Christians living out their daily lives as followers of Jesus, with churches guiding them on Jesus’ way, cannot avoid being political.  There are some who want to keep Jesus confined to the weekend in church buildings, but Jesus likes it better out in the community.  He spent of his time wandering around the countryside, engaging people where they lived, worked, and socialized.  Every time he entered the temple, he caused trouble, and still does.  Jesus will not be confined, and neither can his followers.  Having said that, conservative Christians can keep liberals from going off the deep end with elaborate unworkable schemes to end all injustice.  Liberal Christians can force conservatives to face their reluctance to change, and willingness to tolerate injustice.  Each can help the other understand that while they can’t do everything, they can do something.   They can be dedicated to discovering truth and exposing falsehoods.  Above all, Christians, both liberal and conservative, can treat each other, and all others, with respect, recognizing their dignity as children of God.  But separating pulpit and politics?  Not going to happen. 

6 thoughts on “Politics and the Pulpit”

  1. Nice post. Of course, it\’s a nice post because I happen to agree with you….. I don\’t really want to hear you explain, from the pulpit, why you are or are not going to vote for a certain candidate(s) but hearing the words of Jesus, Amos, etc. again and again drives home the point that they were politicians and that they walked on thin ice even then when they spoke what they knew to be God-given-inspired truths about lives, present and future.

  2. Yes, I had the same kind of reaction reading Non Sequitur this morning. Not having political implications? Well, then, I guess the church should\’ve kept its mouth shut about slavery. And I guess the confession that \”Jesus is Lord\” should be tossed, too, because its very political to admit that the US Government is not God. Sure, the pulpit ought not to endorse candidates, but I think that\’s mostly for the health of the Church. The Church has gotten into a lot of trouble historically when it got too cozy with princes and emperors. The Eastern Orthodox churches are good examples of that. IIRC, the Patriarch of Moscow is more or less blessing Putin\’s Kremlin (sure, he may be prime minister now, but he\’s still more or less the government) and is ignoring the injustices of Putin\’s government. That attitude did not serve the Church well in Czarist Russia, and it doesn\’t fulfill the Church\’s mission in the world. I don\’t want any priest, deacon or bishop blessing Obama\’s campaign or McCain\’s campaign. The Church must always have enough distance to be critical of the government when it fails to live up to the standards the Church expects it to. When the Church is too cozy, then it tends to gloss over the injustices in order to maintain the close relationship. It\’s much like any other friendship; we overlook the faults of others because to point them out would be to (possibly) endanger the friendship. Perhaps the best way to say it is that the Church is not called to be the world\’s friend but is called to be kind of like a parent. I don\’t want my mother or father being my friend or buddy. I want them to be my parents. They can criticize my actions and encourage me to do better, but our relationship is not destroyed by such acts (well, within reasonable limits. That\’s why it\’s a metaphor; it points to and hints at a truth but does not fully express it). The Church is a parent to the world in that it corrects, encourages, provides for and cares for the world but is not willing to sacrifice honesty and loving criticism for the sake of a friendly status quo. Or, at least, that is how I think the Church should view itself.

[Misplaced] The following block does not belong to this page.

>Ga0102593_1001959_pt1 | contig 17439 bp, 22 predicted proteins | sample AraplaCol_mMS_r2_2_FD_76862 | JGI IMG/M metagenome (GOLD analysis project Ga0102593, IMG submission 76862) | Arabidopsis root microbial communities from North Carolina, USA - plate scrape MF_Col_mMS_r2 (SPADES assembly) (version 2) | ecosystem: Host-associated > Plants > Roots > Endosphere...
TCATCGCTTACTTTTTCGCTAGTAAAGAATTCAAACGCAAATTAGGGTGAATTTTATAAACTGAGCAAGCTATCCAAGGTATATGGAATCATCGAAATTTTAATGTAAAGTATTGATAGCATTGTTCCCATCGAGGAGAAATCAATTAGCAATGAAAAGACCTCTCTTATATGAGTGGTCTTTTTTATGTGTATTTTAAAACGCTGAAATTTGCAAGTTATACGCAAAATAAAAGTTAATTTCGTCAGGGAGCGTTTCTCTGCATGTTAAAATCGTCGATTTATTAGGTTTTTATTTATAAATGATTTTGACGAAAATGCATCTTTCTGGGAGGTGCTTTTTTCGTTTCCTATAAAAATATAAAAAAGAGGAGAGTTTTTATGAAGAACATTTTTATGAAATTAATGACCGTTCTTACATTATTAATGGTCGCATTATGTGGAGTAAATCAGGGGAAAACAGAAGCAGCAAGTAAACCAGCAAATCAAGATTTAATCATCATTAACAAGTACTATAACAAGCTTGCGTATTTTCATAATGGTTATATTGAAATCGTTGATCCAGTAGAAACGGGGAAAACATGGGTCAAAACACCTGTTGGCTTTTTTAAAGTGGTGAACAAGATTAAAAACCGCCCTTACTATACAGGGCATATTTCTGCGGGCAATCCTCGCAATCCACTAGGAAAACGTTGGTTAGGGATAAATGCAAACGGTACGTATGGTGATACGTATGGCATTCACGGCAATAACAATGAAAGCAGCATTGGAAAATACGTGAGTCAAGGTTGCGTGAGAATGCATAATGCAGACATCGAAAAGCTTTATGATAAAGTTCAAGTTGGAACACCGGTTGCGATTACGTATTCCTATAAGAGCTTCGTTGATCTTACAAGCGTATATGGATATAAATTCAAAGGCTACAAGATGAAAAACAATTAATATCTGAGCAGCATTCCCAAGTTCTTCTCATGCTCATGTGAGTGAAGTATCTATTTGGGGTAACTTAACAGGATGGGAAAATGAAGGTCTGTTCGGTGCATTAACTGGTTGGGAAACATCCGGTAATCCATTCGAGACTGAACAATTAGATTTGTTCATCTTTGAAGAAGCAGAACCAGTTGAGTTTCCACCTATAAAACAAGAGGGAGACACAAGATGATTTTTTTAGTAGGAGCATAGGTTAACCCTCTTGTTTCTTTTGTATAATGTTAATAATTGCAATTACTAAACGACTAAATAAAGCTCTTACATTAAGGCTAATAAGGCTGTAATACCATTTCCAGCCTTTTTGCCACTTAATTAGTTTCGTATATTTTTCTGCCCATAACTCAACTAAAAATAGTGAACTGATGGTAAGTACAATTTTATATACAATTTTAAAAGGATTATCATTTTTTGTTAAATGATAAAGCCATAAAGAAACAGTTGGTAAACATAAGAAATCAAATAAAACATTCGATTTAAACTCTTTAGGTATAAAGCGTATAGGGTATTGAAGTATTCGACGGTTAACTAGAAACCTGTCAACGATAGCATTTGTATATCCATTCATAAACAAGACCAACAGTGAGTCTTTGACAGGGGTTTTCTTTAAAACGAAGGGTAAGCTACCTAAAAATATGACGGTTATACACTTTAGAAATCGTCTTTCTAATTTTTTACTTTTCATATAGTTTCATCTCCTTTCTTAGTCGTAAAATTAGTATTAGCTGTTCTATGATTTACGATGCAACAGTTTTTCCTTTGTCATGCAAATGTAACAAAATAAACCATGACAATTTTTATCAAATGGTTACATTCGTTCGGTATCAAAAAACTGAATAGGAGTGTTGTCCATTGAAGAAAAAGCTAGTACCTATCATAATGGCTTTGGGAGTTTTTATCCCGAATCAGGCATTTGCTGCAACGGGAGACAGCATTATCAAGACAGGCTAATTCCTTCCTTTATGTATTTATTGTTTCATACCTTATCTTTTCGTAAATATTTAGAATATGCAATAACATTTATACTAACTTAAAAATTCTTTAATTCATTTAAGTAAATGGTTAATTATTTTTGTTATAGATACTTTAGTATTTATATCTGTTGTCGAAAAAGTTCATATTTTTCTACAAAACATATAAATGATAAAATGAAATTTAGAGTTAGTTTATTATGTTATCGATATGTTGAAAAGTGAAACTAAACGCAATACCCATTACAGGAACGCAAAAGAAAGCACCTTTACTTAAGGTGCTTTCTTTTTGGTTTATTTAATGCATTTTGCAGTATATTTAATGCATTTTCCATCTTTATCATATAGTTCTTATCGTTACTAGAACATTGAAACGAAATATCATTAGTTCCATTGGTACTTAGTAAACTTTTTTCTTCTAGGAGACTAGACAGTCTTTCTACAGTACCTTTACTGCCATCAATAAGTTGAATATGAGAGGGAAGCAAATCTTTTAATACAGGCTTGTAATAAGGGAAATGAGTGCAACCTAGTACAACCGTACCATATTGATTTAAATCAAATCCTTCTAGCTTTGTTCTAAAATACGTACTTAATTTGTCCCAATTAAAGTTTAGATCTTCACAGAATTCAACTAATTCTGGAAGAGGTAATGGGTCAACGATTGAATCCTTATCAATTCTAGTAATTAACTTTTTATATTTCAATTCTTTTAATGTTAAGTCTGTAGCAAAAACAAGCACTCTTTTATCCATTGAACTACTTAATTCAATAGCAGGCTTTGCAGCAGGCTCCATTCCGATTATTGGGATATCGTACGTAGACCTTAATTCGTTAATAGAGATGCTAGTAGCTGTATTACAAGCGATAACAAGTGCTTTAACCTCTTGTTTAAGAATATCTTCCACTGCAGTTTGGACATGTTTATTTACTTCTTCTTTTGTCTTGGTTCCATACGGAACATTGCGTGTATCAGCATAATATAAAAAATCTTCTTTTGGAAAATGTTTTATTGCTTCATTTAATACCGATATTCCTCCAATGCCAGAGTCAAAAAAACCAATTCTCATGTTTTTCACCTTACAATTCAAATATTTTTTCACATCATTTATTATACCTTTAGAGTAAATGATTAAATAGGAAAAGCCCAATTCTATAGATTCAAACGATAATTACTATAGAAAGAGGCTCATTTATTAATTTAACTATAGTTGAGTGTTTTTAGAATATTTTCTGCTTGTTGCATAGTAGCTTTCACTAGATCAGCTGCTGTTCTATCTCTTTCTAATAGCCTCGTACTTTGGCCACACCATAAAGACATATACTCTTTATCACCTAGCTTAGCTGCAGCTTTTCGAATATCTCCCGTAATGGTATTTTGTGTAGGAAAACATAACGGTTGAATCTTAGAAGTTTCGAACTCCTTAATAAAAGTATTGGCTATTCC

3. Just reading Jim Wallis\’s new book, The Great Awakening, which looks at these issues at length. You may be familiar with Wallis\’s earlier book, God\’s Politics: Why the Right Gets It Wrong and the Left Doesn\’t Get It.

  4. I read God\’s Politics when it first came out and liked what Wallis had to say. The most influential for me was the Mennonite theologian John Howard Yoder whose book The Politics of Jesus had a profound impact on my thinking.